Business Trends

Consistent Growth Seen Across South Florida in Q2, by Colliers International

File Type: Free Content, Article
Release Date: September 2013
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Colliers International reported consistent growth across the entire South Florida market in every asset class in its recently released “South Florida Commercial Real Estate Review Q2 2013.”  The company is confident that the market will continue to improve over the next several quarters. It noted that some in the market remain cautious and hesitant to label what has taken place a complete recovery, but it sees “a widespread turn for the better.”

What Colliers found exciting is that more than 30 residential towers are now under construction, part of about 150 planned projects across the tri-county (Miami-Dade, Broward and Palm Beach) South Florida market. The report noted: “Investment sales volume is up +25 percent from this time last year. … New CMBS offerings are up a whopping +240 percent from this time last year and, if you couldn’t already tell, real estate remains the reigning champ for delivering long-term investment returns (2.5 percent better annually than the next asset class).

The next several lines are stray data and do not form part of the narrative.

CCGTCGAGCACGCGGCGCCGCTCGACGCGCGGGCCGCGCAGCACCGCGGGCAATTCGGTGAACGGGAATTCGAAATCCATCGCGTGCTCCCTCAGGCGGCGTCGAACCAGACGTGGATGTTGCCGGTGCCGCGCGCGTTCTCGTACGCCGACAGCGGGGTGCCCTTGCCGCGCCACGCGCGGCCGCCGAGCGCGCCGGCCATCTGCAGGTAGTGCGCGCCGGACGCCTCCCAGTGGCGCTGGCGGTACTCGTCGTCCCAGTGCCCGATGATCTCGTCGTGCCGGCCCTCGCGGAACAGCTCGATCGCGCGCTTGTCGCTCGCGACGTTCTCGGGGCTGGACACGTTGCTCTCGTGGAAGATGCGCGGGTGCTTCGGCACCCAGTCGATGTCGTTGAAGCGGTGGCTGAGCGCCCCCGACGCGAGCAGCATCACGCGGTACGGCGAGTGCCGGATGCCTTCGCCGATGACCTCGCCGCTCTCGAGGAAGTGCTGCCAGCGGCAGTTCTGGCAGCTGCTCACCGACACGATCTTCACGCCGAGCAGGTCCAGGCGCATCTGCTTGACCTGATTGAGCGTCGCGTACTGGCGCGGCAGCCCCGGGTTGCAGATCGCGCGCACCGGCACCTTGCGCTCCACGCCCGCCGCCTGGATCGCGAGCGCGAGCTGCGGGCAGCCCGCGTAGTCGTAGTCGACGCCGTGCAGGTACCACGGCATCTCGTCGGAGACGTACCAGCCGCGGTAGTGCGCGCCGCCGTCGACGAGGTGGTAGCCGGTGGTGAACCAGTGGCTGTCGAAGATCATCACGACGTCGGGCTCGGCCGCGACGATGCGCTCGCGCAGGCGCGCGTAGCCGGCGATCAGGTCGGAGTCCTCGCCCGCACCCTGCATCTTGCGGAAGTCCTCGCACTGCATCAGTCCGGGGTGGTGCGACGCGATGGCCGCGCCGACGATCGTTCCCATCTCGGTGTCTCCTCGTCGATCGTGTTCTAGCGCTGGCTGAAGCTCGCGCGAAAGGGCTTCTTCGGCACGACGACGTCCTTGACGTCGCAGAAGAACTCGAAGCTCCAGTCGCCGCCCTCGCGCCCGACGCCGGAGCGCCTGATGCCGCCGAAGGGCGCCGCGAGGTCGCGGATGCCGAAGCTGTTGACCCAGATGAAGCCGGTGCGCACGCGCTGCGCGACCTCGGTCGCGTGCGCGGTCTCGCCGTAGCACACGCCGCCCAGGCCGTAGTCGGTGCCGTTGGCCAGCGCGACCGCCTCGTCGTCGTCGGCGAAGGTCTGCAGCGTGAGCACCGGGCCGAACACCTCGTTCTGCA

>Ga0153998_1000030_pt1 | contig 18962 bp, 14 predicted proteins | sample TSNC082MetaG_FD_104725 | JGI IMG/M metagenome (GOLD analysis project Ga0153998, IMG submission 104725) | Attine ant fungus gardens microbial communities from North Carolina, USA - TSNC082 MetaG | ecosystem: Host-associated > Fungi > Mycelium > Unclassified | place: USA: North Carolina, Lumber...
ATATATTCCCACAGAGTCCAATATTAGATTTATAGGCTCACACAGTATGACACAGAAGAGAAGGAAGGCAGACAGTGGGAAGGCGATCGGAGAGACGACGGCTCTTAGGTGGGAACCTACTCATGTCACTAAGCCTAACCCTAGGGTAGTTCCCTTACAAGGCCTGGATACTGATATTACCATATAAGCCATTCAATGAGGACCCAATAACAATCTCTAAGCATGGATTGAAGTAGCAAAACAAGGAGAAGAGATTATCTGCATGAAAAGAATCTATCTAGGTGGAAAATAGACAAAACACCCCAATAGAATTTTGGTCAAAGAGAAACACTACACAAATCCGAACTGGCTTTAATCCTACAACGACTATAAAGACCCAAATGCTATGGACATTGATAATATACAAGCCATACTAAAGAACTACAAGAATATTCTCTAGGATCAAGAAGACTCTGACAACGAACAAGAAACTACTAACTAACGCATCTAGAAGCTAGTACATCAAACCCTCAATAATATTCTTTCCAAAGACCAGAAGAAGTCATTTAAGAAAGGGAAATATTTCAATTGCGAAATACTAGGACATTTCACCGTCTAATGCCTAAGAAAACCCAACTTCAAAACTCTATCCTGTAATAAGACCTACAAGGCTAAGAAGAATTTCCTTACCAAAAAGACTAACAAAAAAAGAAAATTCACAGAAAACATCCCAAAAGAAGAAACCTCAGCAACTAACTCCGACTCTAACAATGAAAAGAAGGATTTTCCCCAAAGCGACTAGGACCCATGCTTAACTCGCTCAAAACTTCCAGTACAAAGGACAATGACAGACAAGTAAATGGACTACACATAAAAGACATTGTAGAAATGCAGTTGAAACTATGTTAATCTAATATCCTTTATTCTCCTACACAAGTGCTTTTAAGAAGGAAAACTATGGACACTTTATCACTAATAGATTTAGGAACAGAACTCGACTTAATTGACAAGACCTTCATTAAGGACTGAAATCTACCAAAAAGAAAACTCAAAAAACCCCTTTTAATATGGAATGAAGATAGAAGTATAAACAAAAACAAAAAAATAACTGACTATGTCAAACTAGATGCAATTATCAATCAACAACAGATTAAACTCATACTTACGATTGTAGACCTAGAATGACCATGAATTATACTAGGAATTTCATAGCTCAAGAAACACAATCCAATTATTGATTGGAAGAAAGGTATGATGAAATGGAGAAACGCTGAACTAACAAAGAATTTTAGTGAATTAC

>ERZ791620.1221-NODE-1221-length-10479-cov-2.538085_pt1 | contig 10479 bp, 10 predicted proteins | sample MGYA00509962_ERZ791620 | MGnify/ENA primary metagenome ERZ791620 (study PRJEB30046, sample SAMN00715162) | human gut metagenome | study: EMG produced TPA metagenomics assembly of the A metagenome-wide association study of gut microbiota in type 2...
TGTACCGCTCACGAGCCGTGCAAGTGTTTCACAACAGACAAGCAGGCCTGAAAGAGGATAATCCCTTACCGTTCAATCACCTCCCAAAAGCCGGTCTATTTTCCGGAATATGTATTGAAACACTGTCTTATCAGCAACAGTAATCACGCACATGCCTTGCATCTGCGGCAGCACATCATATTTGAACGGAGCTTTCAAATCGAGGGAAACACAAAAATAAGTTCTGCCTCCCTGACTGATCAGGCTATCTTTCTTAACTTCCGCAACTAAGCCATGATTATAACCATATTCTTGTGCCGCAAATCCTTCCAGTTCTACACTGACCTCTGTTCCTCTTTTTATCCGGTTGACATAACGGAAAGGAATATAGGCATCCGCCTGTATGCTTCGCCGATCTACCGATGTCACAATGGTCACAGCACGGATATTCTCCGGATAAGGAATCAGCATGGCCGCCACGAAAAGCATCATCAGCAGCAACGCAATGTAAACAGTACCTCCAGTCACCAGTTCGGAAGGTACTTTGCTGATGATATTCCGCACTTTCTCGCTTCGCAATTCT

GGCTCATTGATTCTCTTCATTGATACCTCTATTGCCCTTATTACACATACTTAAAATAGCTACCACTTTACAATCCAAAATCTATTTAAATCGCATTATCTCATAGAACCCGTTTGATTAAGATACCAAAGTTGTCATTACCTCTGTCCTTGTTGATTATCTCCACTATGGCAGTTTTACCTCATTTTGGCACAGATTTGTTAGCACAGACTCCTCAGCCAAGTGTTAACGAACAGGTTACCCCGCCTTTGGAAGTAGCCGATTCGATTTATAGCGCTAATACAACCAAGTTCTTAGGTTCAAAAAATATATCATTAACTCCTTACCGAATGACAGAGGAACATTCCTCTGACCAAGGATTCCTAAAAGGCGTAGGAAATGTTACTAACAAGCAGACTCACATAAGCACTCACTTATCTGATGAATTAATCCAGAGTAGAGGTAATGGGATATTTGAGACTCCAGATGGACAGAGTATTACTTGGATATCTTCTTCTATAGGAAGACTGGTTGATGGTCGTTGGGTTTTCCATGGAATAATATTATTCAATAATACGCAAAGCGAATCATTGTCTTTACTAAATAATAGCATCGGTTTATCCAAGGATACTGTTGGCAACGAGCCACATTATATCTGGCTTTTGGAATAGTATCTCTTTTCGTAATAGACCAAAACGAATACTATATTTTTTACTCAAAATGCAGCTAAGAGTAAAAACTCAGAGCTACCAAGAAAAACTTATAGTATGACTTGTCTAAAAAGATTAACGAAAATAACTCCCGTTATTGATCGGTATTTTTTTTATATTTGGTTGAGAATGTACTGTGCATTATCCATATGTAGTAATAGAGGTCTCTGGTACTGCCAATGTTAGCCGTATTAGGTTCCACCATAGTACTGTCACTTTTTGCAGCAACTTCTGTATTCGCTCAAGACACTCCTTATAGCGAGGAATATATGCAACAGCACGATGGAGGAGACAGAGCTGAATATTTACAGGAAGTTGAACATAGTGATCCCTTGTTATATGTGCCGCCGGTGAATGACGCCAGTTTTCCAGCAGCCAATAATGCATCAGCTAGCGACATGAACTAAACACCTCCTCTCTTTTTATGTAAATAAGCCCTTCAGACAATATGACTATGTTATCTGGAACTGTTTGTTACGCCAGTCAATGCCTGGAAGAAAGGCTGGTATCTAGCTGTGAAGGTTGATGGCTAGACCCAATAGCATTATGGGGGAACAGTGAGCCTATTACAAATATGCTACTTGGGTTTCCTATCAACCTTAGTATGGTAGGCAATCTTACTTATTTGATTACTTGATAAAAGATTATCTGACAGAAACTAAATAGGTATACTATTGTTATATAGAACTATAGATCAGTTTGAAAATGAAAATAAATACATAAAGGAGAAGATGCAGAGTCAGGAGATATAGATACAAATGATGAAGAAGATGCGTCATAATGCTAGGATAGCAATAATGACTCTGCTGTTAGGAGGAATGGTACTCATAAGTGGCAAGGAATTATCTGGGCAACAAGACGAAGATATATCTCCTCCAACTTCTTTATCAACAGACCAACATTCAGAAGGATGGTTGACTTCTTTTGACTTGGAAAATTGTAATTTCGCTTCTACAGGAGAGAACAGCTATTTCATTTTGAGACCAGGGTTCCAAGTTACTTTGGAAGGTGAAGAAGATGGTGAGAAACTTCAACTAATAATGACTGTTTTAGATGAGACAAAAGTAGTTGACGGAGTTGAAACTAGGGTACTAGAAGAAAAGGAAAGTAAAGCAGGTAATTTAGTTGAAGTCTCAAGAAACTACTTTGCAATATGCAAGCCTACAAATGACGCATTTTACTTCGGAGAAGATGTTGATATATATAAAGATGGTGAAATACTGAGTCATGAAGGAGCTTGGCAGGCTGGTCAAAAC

“The market went from chasing its tail, to chasing any deal to where we are now, chasing the next deal. Aside from the ‘all is well’ response from the sales community, the leasing market is telling a similar story. The pendulum has swung for virtually every product type across every major submarket. Many landlords are no longer shoring up their assets like they’re trying to weather the next great storm. Rental rates are seeing year-over-year growth and concessions are getting less generous, if available at all. Developers are putting shovels in the ground again for speculative product.”

The nagging question in this marketplace — as in others around the country — relates to interest rates and capital markets in general. Colliers noted that the jump in the 10-year treasury of more than a full percentage point since the beginning of 2013 has some in the market predicting that higher interest rates will put a brake on growth. The report added, however, that the South Florida market continues to see more dollars chasing fewer deals.